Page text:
Although John Singleton’s hit movie Boyz in the Hood as a whole is art imitating life, one scene in particular has been replayed time and again in America’s Black Communities (The “ABCs”), and is very relevant to the subject matter. In the 1991 movie about Black gang life in Los Angeles, two male police officers from the Los Angeles Police Department (LAPD)—one Black and one White—stop Cuba Gooding, Jr.’s character one night as he approaches his house. Disturbingly, both officers harass the young Black man, but the Black officer is particularly offensive as he demeans Gooding’s character.
The humiliation is almost too unbearable to watch. Conversely, in sharp contrast, Samuel L. Jackson’s character as a Black LAPD officer in the movie Lakeview Terrace (2008) restrains himself from shooting a young black man who’s shot at him with a shotgun. Not only did he restraint himself; he opened the young brother’s eyes to some lifelong lessons in manhood—and then let him go! This brings me to the questions I asked in my column of August 14, 2008, “Black Cop?…Shoot Not!”
You may recall I asked: “How often do White-on-Black officer-involved shootings occur? What about Black-on-White? White-on-White? Black-on-Black? Black-on-Latino? White-on-Latino? Latino-on-Black? Latino-on-Latino? Latino-on-White?” Such records are not readily available for public consumption. However, it’s not at all a stretch to say that a cop of any color—depending of course on the circumstances—is not likely to shoot someone who looks like him. Still, even if Black cops aren’t shooting young Black men in record numbers, there is an undeniable rift between Black law enforcement officers and the Black neighborhoods they police. The obvious question is, Why?
Again, as stated previously in my articles with this same theme, acceptance is perhaps the main motivating factor driving the Conflicted Cops of Color. Some Black officers entertain what can be called “acceptable justification” for turning their backs—at least for the moment as they see it—on the Black community. “I’ll pretend to go along with the racist program within the Department,” he may rationalize, “and then, when I get to the top, I’ll change things!” News flash: That has not worked thus far. Just ask former Black chiefs Willie Williams and Bernard C. Parks. Besides, studies have been conducted showing that this approach does not bare the desired fruit. Note how the book Black in Blue (2004) puts it:
“The presence of black executives is not a cure-all for discrimination faced by black officers. [One] 1984 study discovered that promoting black officers to supervisory positions does not necessarily result in improved conditions for other black officers because of the inability of these executives to develop the requisite social networks to exercise authority effectively within the organization.” The 1984 study here referenced is said to have appeared in the book, Black Police, White Society. Black in Blue goes on to state: “More recently, black executives themselves have reported the problem of being promoted to supervisory positions without legitimate authority.” The book that goes into greater detail on this subject is Black Cops (1991) by James N. Reaves.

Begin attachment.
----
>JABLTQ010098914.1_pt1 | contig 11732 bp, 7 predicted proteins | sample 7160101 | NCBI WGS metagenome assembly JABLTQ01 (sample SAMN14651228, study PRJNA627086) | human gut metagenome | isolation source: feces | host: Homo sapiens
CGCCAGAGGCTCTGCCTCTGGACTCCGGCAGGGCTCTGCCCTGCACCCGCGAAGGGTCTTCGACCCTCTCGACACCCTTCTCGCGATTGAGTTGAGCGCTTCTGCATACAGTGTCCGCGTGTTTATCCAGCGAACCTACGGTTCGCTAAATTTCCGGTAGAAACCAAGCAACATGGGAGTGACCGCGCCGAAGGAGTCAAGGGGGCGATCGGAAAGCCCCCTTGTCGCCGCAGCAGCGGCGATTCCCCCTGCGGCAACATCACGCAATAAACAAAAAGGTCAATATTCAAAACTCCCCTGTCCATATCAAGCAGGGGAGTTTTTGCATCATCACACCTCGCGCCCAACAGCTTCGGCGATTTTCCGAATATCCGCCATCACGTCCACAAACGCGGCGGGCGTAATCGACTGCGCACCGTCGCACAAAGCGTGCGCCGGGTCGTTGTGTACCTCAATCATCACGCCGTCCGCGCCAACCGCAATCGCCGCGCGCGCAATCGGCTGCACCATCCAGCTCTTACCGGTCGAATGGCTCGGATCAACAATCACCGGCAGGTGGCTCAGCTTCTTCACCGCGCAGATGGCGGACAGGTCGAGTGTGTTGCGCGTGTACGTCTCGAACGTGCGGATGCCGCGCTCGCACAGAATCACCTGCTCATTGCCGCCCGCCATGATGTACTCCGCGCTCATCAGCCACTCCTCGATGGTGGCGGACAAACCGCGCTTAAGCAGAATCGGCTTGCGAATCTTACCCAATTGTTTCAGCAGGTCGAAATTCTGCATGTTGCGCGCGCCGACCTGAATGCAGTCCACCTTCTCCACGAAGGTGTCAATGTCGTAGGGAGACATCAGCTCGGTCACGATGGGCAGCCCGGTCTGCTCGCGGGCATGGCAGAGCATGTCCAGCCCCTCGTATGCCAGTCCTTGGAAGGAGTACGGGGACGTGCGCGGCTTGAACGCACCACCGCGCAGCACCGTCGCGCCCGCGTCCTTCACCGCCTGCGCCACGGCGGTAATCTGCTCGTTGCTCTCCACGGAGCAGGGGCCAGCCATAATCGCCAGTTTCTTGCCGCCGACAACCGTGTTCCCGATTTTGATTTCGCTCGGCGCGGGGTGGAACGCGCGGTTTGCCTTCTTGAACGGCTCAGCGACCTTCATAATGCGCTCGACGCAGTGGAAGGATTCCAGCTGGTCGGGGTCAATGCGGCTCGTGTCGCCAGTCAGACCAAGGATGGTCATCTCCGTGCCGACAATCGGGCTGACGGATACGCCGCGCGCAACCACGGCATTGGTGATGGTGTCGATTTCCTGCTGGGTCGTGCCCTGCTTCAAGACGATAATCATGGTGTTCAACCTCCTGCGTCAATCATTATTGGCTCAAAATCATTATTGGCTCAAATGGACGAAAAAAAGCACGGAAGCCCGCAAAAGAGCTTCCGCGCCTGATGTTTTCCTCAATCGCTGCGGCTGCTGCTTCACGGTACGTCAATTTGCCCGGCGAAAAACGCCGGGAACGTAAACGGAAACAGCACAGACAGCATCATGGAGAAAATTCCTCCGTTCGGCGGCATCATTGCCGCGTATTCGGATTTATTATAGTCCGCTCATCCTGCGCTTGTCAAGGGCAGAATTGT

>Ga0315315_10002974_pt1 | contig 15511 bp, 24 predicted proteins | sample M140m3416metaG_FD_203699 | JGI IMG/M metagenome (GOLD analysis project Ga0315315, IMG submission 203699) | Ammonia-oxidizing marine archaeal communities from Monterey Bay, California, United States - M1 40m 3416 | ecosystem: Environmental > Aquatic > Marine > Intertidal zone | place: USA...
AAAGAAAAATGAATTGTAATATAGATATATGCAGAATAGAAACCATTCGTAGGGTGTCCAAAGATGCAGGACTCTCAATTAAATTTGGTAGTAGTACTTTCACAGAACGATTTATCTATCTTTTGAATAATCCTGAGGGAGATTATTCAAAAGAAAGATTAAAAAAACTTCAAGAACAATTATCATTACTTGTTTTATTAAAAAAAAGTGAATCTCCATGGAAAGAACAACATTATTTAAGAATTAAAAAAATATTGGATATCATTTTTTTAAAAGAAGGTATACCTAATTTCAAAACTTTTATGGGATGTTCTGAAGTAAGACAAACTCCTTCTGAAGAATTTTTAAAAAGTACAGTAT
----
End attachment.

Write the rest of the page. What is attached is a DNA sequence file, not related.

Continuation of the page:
And then, interestingly, Black in Blue calls attention to the situation where “some black officers in Los Angeles complained that the new black police chief, Willie Williams, was being ‘too’ fair. They argued that black officers had suffered such extensive discrimination for so many years that they now deserved more attention and more than technical equality of treatment.” (“Cited in Jerome Skolnick and David H. Bayley, The New Blue Line: Police Innovation in Six American Cities [New York: The Free Press, 1986), p. 188.”] And while you have other books with catchy titles like Black Cops Against Police Brutality (2005) by Delacy Davis, and Cop in the Hood: My Year Policing Between Baltimore’s Eastern District (2008) by Peter Moskos, a White professor who teaches at John Jay College of Criminal Justice, what about a few tomes that deal with Black-on-Black violence in the form of Black cops vs. Black criminals; or, the alienation of Black cops from Black communities?
While they’re not writing a book, Sgt. Ronnie Cato, president of the Oscar Joel Bryant Foundation (a Black organization within the LAPD) says its members have arranged a face-to-face meeting with the Black community. “We know we as an organization have kept them at arms distance, but now we see the need to come together,” said President Cato. He, the board of directors, and other members recognize that it’ll be a challenge to close the rift between Black officers and the Black community. “It might not take an act of God,” said Cato, “but we’re inviting Black churches to what we’re calling Workshop #1 anyway.”
The workshop he’s referring to happens during the “2008 Los Angeles Chapter of the National Black Police Association Fall Education & Training Conference” to be held at the Radisson Hotel near LAX, 6225 West Century Blvd, November 5-8, 2008. Black law enforcement personnel from a number of agencies will be attending this annual event. Workshop #1, the community forum, is specifically scheduled on Friday, November 7, 2008, from 10:15 am to 1:30 pm. I have been invited as one of possibly two or more guest facilitators who have yet to be confirmed. Also on the agenda will be a discussion of the rash of White-Cop-Black-Victim shootings. Everything will be put on the table and discussed frankly, but in a dignified manner that the long overdue occasion calls for. More information is to follow. In the meantime, save the date, and please feel free to contact me at either the email address or telephone number below. Stay tuned for more details. God bless. Amen.
Word for the Week (or it is “Weak”?): internecine: “Of or relating to struggle within a nation, organization, or group. Mutually destructive; ruinous or fatal to both sides.”